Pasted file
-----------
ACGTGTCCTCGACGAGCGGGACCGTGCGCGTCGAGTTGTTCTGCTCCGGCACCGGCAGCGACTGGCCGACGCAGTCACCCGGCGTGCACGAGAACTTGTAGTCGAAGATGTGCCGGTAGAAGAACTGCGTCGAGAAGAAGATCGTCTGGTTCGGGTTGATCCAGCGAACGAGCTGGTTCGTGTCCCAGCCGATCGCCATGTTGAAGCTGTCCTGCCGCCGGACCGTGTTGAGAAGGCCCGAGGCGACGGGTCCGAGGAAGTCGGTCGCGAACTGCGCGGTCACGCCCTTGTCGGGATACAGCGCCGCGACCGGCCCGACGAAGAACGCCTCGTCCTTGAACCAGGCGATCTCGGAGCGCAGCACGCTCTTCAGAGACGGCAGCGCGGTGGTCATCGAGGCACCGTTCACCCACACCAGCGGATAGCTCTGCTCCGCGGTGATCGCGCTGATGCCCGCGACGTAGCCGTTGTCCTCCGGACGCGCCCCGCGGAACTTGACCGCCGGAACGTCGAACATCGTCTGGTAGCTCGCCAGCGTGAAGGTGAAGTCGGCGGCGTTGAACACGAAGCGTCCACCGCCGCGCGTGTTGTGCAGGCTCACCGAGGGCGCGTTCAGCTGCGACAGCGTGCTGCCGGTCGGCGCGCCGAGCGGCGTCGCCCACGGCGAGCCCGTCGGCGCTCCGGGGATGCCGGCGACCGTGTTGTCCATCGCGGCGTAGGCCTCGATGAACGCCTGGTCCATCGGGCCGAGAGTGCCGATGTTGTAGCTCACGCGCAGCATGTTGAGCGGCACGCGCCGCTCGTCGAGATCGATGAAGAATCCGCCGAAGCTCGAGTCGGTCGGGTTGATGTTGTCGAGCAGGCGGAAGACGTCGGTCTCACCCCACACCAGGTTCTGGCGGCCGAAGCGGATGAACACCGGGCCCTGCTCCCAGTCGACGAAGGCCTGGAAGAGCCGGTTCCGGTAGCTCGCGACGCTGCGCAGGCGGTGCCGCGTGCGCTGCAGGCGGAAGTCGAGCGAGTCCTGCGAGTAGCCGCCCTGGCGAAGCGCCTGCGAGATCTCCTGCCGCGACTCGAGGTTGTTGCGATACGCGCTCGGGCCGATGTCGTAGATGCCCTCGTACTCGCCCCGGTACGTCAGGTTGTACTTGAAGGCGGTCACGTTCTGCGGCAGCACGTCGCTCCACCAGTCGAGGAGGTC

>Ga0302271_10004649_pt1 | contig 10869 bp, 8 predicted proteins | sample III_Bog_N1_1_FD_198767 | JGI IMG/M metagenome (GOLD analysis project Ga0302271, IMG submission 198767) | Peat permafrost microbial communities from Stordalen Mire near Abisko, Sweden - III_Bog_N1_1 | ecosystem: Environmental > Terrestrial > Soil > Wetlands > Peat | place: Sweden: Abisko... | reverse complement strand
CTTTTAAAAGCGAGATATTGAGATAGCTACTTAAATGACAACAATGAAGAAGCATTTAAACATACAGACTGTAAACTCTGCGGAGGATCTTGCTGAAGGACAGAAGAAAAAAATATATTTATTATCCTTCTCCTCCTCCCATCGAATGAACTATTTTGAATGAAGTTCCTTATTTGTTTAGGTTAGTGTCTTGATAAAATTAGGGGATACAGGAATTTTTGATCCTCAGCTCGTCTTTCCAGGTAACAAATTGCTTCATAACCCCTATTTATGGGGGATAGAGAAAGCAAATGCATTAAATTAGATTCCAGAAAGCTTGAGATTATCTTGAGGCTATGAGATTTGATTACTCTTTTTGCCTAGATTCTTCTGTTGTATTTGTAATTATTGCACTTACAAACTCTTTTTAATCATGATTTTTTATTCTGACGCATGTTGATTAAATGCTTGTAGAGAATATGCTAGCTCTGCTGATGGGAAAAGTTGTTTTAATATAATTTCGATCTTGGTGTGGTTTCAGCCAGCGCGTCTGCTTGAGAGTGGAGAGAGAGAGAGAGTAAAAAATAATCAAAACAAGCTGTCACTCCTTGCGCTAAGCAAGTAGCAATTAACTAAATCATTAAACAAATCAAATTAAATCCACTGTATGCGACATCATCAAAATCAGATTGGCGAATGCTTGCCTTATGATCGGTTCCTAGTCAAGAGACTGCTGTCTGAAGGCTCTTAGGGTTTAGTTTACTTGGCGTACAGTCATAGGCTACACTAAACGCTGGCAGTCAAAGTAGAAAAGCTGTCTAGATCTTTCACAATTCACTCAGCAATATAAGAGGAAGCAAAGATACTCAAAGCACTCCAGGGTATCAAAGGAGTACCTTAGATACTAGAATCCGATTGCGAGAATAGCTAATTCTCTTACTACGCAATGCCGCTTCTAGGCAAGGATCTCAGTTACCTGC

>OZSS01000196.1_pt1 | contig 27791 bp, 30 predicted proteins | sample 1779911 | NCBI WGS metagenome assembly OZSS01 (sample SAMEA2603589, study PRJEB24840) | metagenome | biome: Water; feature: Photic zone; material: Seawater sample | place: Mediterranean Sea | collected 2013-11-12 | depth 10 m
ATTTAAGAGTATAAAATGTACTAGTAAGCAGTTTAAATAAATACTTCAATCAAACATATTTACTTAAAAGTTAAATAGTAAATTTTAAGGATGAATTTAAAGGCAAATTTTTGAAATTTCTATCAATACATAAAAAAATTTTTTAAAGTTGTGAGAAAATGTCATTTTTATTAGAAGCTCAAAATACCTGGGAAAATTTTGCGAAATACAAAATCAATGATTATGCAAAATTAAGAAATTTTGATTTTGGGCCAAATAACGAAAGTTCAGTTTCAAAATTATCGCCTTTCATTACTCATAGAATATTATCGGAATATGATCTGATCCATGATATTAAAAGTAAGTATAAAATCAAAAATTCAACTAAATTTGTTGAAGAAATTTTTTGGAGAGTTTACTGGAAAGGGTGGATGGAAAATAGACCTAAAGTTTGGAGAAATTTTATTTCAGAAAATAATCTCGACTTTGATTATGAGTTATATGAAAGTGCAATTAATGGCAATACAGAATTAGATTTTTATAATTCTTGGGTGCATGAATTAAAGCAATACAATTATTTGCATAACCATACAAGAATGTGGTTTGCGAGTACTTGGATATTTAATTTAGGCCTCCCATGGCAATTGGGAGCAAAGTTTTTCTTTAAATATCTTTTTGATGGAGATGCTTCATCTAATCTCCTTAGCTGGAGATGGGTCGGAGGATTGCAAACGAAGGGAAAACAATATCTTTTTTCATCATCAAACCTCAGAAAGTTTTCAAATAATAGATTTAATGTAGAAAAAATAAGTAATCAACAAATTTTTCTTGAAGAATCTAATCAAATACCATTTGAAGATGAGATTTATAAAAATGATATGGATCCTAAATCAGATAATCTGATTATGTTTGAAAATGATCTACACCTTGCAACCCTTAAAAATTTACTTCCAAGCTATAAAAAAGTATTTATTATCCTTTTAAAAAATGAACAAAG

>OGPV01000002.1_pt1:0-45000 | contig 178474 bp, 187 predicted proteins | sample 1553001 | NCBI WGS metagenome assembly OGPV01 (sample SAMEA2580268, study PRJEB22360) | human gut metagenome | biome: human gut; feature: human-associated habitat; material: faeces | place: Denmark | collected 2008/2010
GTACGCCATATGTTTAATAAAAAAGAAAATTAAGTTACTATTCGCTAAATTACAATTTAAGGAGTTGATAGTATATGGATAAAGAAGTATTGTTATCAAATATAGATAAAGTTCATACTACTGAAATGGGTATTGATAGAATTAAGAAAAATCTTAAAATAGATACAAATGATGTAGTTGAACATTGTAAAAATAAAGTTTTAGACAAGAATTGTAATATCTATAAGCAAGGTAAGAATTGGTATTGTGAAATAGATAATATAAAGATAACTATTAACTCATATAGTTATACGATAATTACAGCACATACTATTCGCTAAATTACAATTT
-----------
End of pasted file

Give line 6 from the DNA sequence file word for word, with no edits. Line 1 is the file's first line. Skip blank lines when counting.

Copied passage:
>OGPV01000002.1_pt1:0-45000 | contig 178474 bp, 187 predicted proteins | sample 1553001 | NCBI WGS metagenome assembly OGPV01 (sample SAMEA2580268, study PRJEB22360) | human gut metagenome | biome: human gut; feature: human-associated habitat; material: faeces | place: Denmark | collected 2008/2010